So this years went something like - we are making Xhundred million available to drive adoption of green electric cars - and that turned out to mean we're reducing the PICG again, and as a bonus surprise we're scrapping the OLEV grant.
Valid point, this year's budget was very much waffle with sound bites as you said!

Seeing as the only thing really rumoured so far is a possible scrappage scheme afaik it seems unlikely there will be anything as good as what France and Germany are offering.
 

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I think 9000 € is fairly progressive assuming it's significantly less for PHEV. Especially seeing as they expect the manufacturers to chip in.
The tiered car tax rates based on CO2 sounds familiar. Don't all EU states already do that?
Well we DID have tiered tax rates based on CO2 emissions but those were scrapped as part of the government's anti-green programme. Presumably to make everyone's big Jags and Range Rovers cheaper to run.
 

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Also in the news that they will be requiring every petrol station to install EV charging:

 

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Well is a very good COVID related topic.

COVID has buggered us and many governments and industries.

So here in good old UK, the PICG has been lowered and OLEV is under threat.

My pre Lockdown oreder has suffered a £500 increase as my PICG is now £3000 and not £3500.

I'm probably not the only one stuffed by this. IF and it's a big IF, if the Government does do something to stimulate/promote EV sales and the like, it won't be retrospective, but in my own opinion it should be and they should reset everything to 1 March 20. But they won't.
 

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Company car tax is zero on BEVs in the UK and will be very low going forward. Road tax is also zero. No congestion charges either. UK incentives are still pretty good overall.
Company car tax isn't a great incentive to drive the general public towards BEV adoption though.
Works great to drive business adoption but an average consumer (such as myself) couldn't care less and would rather see further grants or incentives made available.

As for the congestion charge, it doesn't affect the vast majority who don't travel into London.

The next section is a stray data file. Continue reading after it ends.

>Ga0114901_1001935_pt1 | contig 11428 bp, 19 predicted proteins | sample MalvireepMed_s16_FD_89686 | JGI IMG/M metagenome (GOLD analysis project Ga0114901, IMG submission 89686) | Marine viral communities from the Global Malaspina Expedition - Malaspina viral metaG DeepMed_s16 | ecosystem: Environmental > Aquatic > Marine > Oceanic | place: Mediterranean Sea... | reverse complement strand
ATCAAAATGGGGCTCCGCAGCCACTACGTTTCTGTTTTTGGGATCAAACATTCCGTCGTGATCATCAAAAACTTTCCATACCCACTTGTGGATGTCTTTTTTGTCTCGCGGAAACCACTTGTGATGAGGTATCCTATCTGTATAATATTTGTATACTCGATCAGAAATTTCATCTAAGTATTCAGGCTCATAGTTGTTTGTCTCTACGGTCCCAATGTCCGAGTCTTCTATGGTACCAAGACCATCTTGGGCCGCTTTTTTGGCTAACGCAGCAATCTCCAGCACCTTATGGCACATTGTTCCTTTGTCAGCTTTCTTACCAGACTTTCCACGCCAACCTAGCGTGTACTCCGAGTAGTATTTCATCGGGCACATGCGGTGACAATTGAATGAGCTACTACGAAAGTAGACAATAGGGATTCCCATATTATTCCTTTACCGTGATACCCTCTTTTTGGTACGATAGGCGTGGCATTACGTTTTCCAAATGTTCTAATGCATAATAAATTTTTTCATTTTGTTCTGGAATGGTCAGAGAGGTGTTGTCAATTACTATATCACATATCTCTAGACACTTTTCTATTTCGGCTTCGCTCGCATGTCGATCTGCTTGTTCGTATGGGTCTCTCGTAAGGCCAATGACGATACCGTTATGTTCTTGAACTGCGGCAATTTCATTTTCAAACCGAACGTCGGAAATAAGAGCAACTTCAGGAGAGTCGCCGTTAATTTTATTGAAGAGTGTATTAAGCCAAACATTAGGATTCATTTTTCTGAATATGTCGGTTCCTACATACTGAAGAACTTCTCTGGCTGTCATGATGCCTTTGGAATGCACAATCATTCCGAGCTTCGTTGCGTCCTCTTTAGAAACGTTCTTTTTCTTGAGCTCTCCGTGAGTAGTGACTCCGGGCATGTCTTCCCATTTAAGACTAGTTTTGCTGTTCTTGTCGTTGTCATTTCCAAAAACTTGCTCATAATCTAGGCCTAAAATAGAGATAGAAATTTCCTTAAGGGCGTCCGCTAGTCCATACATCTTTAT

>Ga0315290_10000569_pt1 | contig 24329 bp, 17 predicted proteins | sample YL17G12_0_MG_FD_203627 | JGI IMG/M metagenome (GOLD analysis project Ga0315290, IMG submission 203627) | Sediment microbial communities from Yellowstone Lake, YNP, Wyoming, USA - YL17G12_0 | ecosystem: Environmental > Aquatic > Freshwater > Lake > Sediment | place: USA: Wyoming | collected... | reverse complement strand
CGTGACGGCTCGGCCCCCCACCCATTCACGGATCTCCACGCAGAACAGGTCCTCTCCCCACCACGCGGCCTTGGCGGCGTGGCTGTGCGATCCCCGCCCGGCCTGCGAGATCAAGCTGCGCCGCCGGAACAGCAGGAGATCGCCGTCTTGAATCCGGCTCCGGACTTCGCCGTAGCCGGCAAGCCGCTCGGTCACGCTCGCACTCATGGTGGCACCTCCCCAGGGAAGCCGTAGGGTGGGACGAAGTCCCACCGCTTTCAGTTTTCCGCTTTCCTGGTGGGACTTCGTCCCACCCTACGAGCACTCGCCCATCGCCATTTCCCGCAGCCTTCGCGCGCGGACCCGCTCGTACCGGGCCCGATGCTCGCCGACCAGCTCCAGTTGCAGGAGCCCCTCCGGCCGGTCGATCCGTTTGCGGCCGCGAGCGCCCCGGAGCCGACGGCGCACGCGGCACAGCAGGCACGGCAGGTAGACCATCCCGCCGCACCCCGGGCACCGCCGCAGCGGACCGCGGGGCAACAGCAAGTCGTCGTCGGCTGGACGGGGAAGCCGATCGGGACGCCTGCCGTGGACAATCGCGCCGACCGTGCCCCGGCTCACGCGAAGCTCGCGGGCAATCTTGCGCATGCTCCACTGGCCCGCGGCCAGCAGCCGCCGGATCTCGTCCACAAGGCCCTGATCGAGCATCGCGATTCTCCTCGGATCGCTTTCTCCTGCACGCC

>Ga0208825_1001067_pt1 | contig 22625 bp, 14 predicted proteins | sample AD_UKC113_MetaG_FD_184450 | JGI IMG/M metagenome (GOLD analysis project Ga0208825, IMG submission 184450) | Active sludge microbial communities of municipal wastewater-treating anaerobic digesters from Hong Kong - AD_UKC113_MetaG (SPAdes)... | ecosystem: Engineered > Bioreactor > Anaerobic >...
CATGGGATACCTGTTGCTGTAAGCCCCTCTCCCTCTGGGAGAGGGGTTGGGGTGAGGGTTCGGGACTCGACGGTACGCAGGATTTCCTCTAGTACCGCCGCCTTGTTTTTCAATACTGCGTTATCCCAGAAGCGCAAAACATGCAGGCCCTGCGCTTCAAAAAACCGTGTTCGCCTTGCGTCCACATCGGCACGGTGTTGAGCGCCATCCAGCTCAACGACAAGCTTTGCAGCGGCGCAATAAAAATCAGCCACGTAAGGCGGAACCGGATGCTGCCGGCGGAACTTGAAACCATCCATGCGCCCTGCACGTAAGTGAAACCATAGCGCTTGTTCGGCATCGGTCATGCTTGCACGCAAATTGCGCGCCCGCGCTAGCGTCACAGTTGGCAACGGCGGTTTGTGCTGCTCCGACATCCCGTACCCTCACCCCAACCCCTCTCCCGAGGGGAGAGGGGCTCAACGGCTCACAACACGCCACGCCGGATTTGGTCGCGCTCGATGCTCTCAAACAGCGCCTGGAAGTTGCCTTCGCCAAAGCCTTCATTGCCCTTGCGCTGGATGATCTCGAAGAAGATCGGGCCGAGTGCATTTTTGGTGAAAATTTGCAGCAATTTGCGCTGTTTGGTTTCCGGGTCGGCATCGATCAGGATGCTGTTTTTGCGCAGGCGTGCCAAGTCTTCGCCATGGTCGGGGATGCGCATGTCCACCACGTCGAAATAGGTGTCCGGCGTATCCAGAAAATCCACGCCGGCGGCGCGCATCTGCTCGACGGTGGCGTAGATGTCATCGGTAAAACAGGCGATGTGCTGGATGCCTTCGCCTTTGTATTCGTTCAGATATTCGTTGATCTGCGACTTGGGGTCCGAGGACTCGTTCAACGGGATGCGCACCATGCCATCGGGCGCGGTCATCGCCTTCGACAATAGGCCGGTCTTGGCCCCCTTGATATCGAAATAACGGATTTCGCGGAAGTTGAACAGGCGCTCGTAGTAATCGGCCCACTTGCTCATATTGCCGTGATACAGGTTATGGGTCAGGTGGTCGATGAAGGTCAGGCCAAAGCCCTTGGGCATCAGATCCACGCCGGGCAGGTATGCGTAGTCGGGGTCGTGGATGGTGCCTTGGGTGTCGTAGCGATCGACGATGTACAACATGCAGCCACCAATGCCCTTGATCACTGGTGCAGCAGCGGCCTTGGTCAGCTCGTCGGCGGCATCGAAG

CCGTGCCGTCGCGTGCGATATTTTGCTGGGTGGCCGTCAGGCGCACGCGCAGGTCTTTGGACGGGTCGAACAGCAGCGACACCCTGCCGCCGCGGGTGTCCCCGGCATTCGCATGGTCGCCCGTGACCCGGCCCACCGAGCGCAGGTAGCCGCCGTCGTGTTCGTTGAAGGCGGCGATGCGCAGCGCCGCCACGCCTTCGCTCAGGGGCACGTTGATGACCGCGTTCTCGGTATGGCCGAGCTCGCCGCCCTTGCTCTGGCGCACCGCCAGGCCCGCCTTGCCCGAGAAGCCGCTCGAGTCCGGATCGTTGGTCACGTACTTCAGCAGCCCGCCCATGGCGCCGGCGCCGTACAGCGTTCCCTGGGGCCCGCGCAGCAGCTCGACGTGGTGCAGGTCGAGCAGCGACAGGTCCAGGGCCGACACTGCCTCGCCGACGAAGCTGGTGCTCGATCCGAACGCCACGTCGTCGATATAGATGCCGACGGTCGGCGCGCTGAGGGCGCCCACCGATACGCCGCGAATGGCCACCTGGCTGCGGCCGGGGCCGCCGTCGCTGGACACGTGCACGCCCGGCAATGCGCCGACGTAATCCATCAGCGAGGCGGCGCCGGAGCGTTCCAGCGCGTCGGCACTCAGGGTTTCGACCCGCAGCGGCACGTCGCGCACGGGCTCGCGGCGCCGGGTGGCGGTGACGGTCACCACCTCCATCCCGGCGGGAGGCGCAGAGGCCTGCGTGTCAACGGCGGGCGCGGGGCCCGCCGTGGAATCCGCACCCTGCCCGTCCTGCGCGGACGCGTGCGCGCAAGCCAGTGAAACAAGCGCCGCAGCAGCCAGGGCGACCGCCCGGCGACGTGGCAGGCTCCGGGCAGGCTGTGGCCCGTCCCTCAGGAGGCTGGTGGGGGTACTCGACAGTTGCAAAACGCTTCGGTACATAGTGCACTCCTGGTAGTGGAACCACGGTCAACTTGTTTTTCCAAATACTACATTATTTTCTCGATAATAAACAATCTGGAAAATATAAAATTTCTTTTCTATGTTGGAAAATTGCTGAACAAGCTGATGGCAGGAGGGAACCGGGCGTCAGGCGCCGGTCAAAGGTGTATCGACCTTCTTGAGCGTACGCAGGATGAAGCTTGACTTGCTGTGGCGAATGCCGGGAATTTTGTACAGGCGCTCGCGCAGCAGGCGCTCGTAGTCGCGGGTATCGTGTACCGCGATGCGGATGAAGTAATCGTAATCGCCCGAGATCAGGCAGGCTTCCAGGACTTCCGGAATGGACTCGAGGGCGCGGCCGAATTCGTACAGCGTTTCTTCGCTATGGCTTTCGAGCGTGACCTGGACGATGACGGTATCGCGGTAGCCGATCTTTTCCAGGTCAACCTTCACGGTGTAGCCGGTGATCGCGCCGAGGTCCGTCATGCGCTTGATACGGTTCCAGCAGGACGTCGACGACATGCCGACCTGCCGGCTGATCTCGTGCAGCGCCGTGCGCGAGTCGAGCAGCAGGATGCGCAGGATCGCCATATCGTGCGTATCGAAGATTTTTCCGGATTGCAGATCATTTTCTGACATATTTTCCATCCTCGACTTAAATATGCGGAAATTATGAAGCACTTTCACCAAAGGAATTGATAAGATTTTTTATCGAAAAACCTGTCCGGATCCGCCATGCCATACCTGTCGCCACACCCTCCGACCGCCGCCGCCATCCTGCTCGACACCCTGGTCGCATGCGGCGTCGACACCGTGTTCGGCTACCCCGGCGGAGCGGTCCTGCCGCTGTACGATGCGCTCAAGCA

Not disagreeing that there aren't benefits in the UK, it's just beyond the PiCG and Zero VED they don't offer anything to most people.
 

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Well this government has. At least that's one thing they have managed to get right.
I disagree! Reducing grants is not an encouragement to buy an EV. I admit there may be better ways to incentivise uptake but this government seem to be going in reverse. :(
 

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Company car tax isn't a great incentive to drive the general public towards BEV adoption though.
Works great to drive business adoption but an average consumer (such as myself) couldn't care less and would rather see further grants or incentives made available.

As for the congestion charge, it doesn't affect the vast majority who don't travel into London.

Not disagreeing that there aren't benefits in the UK, it's just beyond the PiCG and Zero VED they don't offer anything to most people.
Company cars make up more new car sales than private purchases so it's absolutely right to target incentives towards company cars.
 

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I always like to to a get to the simple facts.

If Germany and other EU Countries attempt to discount new car sales (EV) for their citizens, by means of a Grant, why can't the UK Government do something similar.

We are still a Car manufacturing country, so it's not like there's an uneven playing field here. The are going to be many of us tightening our belts.

How is the Finance Sector going to cope with reduced business or potential defaulters?

My simple thought process is to reduce the risk/lower the amount of borrowing etc.